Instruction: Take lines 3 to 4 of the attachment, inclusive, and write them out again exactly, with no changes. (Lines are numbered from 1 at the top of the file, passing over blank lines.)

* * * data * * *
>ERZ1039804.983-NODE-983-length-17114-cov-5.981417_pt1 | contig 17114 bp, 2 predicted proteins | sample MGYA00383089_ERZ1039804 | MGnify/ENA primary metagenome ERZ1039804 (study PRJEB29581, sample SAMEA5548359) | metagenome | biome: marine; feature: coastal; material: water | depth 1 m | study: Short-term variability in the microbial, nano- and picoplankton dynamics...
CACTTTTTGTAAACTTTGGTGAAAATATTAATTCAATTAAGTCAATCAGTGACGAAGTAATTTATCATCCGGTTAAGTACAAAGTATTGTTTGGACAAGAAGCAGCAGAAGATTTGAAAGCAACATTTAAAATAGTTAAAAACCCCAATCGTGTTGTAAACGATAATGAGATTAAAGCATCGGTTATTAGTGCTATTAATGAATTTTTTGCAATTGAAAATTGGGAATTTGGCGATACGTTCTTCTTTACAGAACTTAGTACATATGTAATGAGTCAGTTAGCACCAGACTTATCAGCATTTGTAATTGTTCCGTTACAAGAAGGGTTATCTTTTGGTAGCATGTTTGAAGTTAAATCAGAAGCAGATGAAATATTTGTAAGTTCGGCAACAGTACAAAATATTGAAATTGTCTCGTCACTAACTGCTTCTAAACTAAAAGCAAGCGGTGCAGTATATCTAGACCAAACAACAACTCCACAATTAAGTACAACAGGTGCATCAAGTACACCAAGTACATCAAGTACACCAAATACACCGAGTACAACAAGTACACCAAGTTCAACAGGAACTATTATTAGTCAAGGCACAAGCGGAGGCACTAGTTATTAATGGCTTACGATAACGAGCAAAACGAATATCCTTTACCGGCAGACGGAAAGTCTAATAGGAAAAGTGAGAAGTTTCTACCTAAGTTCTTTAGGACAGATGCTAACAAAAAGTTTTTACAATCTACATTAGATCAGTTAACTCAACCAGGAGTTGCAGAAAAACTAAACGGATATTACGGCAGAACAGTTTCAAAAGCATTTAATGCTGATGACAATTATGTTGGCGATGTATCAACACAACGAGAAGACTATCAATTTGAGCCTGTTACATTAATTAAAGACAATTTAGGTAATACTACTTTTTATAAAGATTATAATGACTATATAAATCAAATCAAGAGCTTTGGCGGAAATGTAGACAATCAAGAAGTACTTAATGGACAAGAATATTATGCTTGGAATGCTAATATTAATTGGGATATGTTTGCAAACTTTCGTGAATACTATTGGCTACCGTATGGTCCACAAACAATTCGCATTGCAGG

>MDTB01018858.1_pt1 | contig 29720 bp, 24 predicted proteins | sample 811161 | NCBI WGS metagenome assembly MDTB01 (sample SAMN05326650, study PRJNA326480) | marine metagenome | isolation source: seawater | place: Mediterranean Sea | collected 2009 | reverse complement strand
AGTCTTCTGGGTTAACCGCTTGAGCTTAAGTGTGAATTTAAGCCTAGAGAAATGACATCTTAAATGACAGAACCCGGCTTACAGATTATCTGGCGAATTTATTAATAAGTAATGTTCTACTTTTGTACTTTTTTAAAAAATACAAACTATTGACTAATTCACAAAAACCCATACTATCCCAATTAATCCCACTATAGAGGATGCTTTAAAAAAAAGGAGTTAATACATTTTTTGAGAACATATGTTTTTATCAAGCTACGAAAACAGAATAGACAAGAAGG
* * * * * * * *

>MDTB01018858.1_pt1 | contig 29720 bp, 24 predicted proteins | sample 811161 | NCBI WGS metagenome assembly MDTB01 (sample SAMN05326650, study PRJNA326480) | marine metagenome | isolation source: seawater | place: Mediterranean Sea | collected 2009 | reverse complement strand
AGTCTTCTGGGTTAACCGCTTGAGCTTAAGTGTGAATTTAAGCCTAGAGAAATGACATCTTAAATGACAGAACCCGGCTTACAGATTATCTGGCGAATTTATTAATAAGTAATGTTCTACTTTTGTACTTTTTTAAAAAATACAAACTATTGACTAATTCACAAAAACCCATACTATCCCAATTAATCCCACTATAGAGGATGCTTTAAAAAAAAGGAGTTAATACATTTTTTGAGAACATATGTTTTTATCAAGCTACGAAAACAGAATAGACAAGAAGG